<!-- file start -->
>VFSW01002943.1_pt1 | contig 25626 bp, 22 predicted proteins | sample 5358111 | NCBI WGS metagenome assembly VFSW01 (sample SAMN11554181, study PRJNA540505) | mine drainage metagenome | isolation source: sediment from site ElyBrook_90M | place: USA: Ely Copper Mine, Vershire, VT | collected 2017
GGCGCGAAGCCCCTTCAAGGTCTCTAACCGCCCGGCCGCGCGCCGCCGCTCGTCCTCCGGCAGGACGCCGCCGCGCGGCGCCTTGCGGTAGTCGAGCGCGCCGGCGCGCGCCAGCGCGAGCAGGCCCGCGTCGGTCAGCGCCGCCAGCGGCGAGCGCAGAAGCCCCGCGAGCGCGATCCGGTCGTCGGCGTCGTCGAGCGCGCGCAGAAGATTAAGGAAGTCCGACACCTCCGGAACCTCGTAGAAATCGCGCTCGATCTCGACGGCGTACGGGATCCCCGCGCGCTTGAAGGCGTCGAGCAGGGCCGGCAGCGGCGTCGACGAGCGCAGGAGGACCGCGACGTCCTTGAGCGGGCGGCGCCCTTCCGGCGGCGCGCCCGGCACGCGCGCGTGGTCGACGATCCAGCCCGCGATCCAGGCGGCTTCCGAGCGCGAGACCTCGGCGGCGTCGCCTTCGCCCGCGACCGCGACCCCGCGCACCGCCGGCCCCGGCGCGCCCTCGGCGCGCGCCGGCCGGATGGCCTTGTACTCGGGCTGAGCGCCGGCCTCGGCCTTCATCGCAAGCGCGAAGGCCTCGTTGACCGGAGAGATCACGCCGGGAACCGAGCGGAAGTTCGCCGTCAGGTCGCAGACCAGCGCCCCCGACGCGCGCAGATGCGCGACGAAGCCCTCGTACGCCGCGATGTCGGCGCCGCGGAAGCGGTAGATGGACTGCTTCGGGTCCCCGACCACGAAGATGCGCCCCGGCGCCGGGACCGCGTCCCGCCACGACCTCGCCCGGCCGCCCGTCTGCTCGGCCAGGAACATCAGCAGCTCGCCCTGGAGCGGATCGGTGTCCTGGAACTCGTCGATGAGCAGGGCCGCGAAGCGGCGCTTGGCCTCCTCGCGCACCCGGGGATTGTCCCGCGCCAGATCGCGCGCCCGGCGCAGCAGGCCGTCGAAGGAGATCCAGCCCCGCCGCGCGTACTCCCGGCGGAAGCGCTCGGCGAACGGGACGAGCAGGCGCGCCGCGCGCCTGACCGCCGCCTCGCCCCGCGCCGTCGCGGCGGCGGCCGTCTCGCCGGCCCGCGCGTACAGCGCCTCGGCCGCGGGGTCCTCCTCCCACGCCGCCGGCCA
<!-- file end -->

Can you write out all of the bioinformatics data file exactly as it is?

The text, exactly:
>VFSW01002943.1_pt1 | contig 25626 bp, 22 predicted proteins | sample 5358111 | NCBI WGS metagenome assembly VFSW01 (sample SAMN11554181, study PRJNA540505) | mine drainage metagenome | isolation source: sediment from site ElyBrook_90M | place: USA: Ely Copper Mine, Vershire, VT | collected 2017
GGCGCGAAGCCCCTTCAAGGTCTCTAACCGCCCGGCCGCGCGCCGCCGCTCGTCCTCCGGCAGGACGCCGCCGCGCGGCGCCTTGCGGTAGTCGAGCGCGCCGGCGCGCGCCAGCGCGAGCAGGCCCGCGTCGGTCAGCGCCGCCAGCGGCGAGCGCAGAAGCCCCGCGAGCGCGATCCGGTCGTCGGCGTCGTCGAGCGCGCGCAGAAGATTAAGGAAGTCCGACACCTCCGGAACCTCGTAGAAATCGCGCTCGATCTCGACGGCGTACGGGATCCCCGCGCGCTTGAAGGCGTCGAGCAGGGCCGGCAGCGGCGTCGACGAGCGCAGGAGGACCGCGACGTCCTTGAGCGGGCGGCGCCCTTCCGGCGGCGCGCCCGGCACGCGCGCGTGGTCGACGATCCAGCCCGCGATCCAGGCGGCTTCCGAGCGCGAGACCTCGGCGGCGTCGCCTTCGCCCGCGACCGCGACCCCGCGCACCGCCGGCCCCGGCGCGCCCTCGGCGCGCGCCGGCCGGATGGCCTTGTACTCGGGCTGAGCGCCGGCCTCGGCCTTCATCGCAAGCGCGAAGGCCTCGTTGACCGGAGAGATCACGCCGGGAACCGAGCGGAAGTTCGCCGTCAGGTCGCAGACCAGCGCCCCCGACGCGCGCAGATGCGCGACGAAGCCCTCGTACGCCGCGATGTCGGCGCCGCGGAAGCGGTAGATGGACTGCTTCGGGTCCCCGACCACGAAGATGCGCCCCGGCGCCGGGACCGCGTCCCGCCACGACCTCGCCCGGCCGCCCGTCTGCTCGGCCAGGAACATCAGCAGCTCGCCCTGGAGCGGATCGGTGTCCTGGAACTCGTCGATGAGCAGGGCCGCGAAGCGGCGCTTGGCCTCCTCGCGCACCCGGGGATTGTCCCGCGCCAGATCGCGCGCCCGGCGCAGCAGGCCGTCGAAGGAGATCCAGCCCCGCCGCGCGTACTCCCGGCGGAAGCGCTCGGCGAACGGGACGAGCAGGCGCGCCGCGCGCCTGACCGCCGCCTCGCCCCGCGCCGTCGCGGCGGCGGCCGTCTCGCCGGCCCGCGCGTACAGCGCCTCGGCCGCGGGGTCCTCCTCCCACGCCGCCGGCCA